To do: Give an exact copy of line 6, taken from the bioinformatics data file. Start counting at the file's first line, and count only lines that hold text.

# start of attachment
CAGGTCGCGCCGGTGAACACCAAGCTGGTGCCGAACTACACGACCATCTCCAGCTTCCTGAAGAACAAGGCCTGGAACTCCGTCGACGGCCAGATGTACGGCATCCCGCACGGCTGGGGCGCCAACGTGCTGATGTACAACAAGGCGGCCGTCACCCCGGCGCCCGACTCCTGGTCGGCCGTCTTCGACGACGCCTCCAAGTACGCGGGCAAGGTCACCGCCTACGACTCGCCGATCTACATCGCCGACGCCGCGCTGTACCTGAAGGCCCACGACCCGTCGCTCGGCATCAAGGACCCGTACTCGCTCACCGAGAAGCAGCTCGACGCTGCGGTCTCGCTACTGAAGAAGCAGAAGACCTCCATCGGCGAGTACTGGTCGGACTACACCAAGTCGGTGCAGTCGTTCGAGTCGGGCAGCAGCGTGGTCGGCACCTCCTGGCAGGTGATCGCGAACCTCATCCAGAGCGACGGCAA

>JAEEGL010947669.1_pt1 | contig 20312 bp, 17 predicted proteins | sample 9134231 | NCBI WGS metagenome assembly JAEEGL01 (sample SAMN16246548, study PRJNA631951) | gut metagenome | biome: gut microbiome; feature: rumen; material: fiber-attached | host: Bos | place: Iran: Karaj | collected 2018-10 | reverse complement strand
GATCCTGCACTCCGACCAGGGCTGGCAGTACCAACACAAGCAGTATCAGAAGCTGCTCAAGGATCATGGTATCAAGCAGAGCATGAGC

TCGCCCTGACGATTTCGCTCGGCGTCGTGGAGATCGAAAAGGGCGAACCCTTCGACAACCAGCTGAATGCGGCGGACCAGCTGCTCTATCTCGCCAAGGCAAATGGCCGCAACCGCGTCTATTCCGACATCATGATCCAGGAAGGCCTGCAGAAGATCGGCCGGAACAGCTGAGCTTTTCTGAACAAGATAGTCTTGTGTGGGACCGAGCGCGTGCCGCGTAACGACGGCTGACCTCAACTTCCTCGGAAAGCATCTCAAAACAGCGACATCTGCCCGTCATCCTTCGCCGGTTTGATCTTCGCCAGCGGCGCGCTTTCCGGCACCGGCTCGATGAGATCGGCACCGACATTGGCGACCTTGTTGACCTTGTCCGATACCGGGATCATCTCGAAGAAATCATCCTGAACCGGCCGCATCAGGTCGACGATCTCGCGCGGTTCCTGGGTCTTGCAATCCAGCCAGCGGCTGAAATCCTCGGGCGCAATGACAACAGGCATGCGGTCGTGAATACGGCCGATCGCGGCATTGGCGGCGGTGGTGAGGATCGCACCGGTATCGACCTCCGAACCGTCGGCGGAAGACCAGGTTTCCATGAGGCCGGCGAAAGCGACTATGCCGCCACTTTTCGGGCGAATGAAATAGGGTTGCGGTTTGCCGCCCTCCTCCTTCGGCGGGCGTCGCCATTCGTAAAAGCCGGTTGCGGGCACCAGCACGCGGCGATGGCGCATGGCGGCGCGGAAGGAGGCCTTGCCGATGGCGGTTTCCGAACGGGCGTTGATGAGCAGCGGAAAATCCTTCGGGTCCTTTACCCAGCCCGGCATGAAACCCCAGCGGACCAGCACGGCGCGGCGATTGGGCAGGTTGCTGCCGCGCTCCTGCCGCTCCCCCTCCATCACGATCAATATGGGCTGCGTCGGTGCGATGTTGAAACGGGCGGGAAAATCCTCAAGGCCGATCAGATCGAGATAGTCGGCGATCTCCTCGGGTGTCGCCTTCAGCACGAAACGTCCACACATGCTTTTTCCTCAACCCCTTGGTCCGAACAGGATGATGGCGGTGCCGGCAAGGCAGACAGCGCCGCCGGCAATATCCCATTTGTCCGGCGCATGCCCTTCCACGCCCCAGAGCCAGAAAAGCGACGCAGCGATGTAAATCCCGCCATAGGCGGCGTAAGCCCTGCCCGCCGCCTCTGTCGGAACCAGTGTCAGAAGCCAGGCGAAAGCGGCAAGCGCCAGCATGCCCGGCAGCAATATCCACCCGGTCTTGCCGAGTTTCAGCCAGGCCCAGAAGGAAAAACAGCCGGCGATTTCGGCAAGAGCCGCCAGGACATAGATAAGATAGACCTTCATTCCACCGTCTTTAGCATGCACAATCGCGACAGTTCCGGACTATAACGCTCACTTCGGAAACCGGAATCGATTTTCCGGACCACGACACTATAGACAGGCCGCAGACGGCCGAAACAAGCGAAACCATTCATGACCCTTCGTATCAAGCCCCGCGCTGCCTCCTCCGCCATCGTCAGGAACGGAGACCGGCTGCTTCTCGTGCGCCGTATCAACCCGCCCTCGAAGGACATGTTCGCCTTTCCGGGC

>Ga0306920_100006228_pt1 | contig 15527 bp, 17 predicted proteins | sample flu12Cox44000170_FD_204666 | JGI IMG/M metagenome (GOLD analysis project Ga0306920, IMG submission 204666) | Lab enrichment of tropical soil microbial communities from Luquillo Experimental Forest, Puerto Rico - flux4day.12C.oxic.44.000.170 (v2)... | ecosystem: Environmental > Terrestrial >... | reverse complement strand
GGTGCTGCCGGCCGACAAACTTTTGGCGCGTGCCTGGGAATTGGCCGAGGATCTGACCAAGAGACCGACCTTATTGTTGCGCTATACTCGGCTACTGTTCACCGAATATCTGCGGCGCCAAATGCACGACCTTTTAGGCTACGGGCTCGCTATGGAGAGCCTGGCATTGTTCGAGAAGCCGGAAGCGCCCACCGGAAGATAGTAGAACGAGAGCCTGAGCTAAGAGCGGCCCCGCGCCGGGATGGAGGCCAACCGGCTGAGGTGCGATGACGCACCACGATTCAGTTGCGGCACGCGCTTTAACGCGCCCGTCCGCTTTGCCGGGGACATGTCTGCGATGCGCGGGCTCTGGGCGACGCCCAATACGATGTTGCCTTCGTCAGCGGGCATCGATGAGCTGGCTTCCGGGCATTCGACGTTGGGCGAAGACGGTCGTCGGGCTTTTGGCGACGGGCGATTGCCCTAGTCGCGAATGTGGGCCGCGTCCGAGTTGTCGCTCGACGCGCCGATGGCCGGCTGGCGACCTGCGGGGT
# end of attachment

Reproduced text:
GGTGCTGCCGGCCGACAAACTTTTGGCGCGTGCCTGGGAATTGGCCGAGGATCTGACCAAGAGACCGACCTTATTGTTGCGCTATACTCGGCTACTGTTCACCGAATATCTGCGGCGCCAAATGCACGACCTTTTAGGCTACGGGCTCGCTATGGAGAGCCTGGCATTGTTCGAGAAGCCGGAAGCGCCCACCGGAAGATAGTAGAACGAGAGCCTGAGCTAAGAGCGGCCCCGCGCCGGGATGGAGGCCAACCGGCTGAGGTGCGATGACGCACCACGATTCAGTTGCGGCACGCGCTTTAACGCGCCCGTCCGCTTTGCCGGGGACATGTCTGCGATGCGCGGGCTCTGGGCGACGCCCAATACGATGTTGCCTTCGTCAGCGGGCATCGATGAGCTGGCTTCCGGGCATTCGACGTTGGGCGAAGACGGTCGTCGGGCTTTTGGCGACGGGCGATTGCCCTAGTCGCGAATGTGGGCCGCGTCCGAGTTGTCGCTCGACGCGCCGATGGCCGGCTGGCGACCTGCGGGGT